Labour & European Law Review Weekly Issue 400 17 December 2014
The law says that tribunals can make a costs order when a claimant has paid a fee for a claim (or an appeal) which is decided either wholly or partially in their favour. In Old v Palace Fields Primary Academy, however, the Employment Appeal Tribunal (EAT) held that it would only order half the hearing fee and none of the lodgement fee, despite the fact that Mrs Old was partially successful in her appeal.
Ms Old was a teacher at Palace Fields Primary Academy. In July 2012, she became aware of an incident of apparent bullying in which a pupil had written “fat bitch” on the image of a special needs pupil in her class.
The class teaching assistant, Ms Thorpe, said that Ms Old expanded the image and called a number of pupils over to see it. Ms Old refuted that account but following an investigation, the disciplinary panels accepted Ms Thorpe’s evidence and dismissed Ms Old for gross misconduct.
The tribunal judge held that the dismissal was fair.
Grounds of appeal
- The school failed to disclose to her two potentially helpful witness statements taken from year 6 children, which were also not shown to the disciplinary panel
- She was not shown minutes of meetings which were considered by the panel, even though she was told it would not see them
- A governor’s report containing allegations that were not relevant to the charges she was facing was shown to the panel.
The EAT agreed with the tribunal judge that it was reasonable for the disciplinary panel to believe that it had all the relevant information before it, even though two witness statements were not shown to it.
However, it disagreed with the judge’s conclusion that that failure had not impacted on procedural fairness. Instead, it held that there was still an obligation on the school to disclose material which might have supported Ms Old’s case once it has been generated in the course of the investigation. That was a question of fairness of procedure. Although non-disclosure does not automatically render a dismissal unfair, the EAT was satisfied that it was not approached correctly by the tribunal judge in this case.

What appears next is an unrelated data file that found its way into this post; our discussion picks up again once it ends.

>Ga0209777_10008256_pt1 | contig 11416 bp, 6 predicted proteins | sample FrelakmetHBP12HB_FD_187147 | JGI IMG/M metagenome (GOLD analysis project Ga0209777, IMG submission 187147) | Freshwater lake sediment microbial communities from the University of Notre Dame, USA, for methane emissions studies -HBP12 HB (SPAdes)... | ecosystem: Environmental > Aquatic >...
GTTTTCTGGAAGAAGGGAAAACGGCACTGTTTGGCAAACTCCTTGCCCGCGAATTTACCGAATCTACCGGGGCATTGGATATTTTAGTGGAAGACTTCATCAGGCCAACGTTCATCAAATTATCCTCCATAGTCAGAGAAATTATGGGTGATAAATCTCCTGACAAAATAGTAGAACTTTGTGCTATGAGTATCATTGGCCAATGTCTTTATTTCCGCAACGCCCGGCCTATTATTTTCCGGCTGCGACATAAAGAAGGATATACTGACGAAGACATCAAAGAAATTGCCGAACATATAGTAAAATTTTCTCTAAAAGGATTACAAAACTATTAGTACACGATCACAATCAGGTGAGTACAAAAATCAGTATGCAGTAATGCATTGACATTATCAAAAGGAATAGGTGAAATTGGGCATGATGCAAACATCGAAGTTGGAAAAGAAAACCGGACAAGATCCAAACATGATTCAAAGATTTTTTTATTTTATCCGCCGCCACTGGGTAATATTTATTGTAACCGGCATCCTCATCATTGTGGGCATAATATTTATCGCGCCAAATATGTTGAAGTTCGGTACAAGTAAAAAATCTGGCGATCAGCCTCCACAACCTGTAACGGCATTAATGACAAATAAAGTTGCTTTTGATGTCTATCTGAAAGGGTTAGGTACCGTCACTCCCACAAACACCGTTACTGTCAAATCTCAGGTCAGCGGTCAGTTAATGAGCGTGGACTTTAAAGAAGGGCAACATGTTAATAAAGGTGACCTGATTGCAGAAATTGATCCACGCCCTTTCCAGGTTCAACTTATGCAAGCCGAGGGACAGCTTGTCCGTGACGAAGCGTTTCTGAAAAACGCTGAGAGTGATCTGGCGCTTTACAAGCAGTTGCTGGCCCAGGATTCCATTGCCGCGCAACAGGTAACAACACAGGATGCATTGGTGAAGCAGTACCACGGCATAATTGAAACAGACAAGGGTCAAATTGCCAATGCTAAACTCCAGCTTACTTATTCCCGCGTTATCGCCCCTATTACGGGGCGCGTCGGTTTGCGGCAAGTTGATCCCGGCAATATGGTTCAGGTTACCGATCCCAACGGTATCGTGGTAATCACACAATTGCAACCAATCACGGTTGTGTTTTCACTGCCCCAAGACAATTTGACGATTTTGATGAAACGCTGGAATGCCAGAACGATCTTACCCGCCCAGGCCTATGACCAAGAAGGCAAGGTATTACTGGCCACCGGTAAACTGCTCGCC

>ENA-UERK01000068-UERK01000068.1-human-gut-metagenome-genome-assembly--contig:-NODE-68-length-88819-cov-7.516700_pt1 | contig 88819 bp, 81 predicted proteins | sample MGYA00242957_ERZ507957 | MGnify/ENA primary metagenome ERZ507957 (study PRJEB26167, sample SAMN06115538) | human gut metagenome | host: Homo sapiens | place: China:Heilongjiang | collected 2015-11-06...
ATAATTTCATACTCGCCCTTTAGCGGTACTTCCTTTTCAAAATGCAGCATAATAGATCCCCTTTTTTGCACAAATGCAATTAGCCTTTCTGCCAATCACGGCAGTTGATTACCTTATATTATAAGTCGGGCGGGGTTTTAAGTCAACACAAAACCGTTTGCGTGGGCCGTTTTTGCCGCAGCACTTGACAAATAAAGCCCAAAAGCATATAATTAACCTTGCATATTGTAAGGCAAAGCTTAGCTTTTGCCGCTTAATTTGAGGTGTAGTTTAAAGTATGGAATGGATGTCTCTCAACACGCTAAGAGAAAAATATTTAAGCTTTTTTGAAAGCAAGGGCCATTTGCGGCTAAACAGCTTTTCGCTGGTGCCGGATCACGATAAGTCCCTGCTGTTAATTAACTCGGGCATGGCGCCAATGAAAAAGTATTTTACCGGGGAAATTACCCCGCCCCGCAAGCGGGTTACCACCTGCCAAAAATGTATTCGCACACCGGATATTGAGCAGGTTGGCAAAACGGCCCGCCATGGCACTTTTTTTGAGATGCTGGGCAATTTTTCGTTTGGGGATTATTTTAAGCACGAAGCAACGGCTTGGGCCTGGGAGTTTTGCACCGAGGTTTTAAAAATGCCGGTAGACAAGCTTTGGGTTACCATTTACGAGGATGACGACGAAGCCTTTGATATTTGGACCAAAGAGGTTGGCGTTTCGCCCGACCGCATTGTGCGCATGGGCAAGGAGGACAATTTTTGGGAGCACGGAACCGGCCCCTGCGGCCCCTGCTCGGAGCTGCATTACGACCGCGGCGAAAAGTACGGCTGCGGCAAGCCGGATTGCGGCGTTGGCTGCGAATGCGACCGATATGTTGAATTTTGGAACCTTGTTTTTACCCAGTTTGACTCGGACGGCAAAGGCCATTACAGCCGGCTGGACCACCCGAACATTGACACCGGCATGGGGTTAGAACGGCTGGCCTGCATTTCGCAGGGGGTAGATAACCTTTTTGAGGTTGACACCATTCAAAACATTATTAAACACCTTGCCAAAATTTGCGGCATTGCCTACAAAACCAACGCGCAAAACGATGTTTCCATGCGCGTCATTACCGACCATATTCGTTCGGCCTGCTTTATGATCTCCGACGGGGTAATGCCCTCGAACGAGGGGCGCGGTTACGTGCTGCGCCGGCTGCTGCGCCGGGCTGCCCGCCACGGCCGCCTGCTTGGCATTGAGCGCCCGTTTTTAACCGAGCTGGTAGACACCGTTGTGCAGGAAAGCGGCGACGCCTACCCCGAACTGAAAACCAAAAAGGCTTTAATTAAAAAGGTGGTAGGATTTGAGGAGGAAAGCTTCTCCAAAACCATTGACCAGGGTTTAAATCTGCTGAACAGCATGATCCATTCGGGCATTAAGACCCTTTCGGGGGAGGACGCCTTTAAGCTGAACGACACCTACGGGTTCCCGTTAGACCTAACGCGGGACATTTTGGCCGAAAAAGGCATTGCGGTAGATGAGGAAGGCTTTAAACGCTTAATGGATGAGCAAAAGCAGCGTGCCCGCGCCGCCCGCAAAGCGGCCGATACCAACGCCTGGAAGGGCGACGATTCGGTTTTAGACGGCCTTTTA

It also criticised the tribunal judge for not addressing the question of whether there was a material procedural irregularity in relying on the minutes of meetings which Ms Old was not permitted to see and had not therefore been given the opportunity to comment on them. It dismissed the final point on the basis of evidence from the chair of the disciplinary panel that it took no account of the allegations in the governor’s report when coming to their conclusion.
Although it allowed the appeal, the EAT did not make an order for recovery of the £400 issue fee that Ms Old incurred and only ordered the school to pay half of the £1,200 hearing fee. This, said the EAT, was because it had a “wide discretion as to whether or not to order some or all of the fees paid” and because Ms Old had only been “partially successful” (it had not overturned the original decision, but had instead remitted the case back to the same employment judge to be reheard).
The EAT decided that it had a wide discretion about whether to order the parties to pay the fees. If Ms Old had been completely successful (i.e. by having the tribunal decision overturned) then it is hoped that the EAT would have ordered the employer to pay most or all of the appeal fees incurred.
This decision should not be seen as a precedent for a party who is only partly successful to only be able to recover part of the tribunal fees incurred. Rule 76 of the Employment Tribunal Rules state that a party may be ordered to pay costs “where the receiving party had paid a tribunal fee for a claim…and has wholly or partly won the claim”. An application for the tribunal to order the employer to pay the full hearing and issue fees should still be made in a case where the employee is only “partly” successful.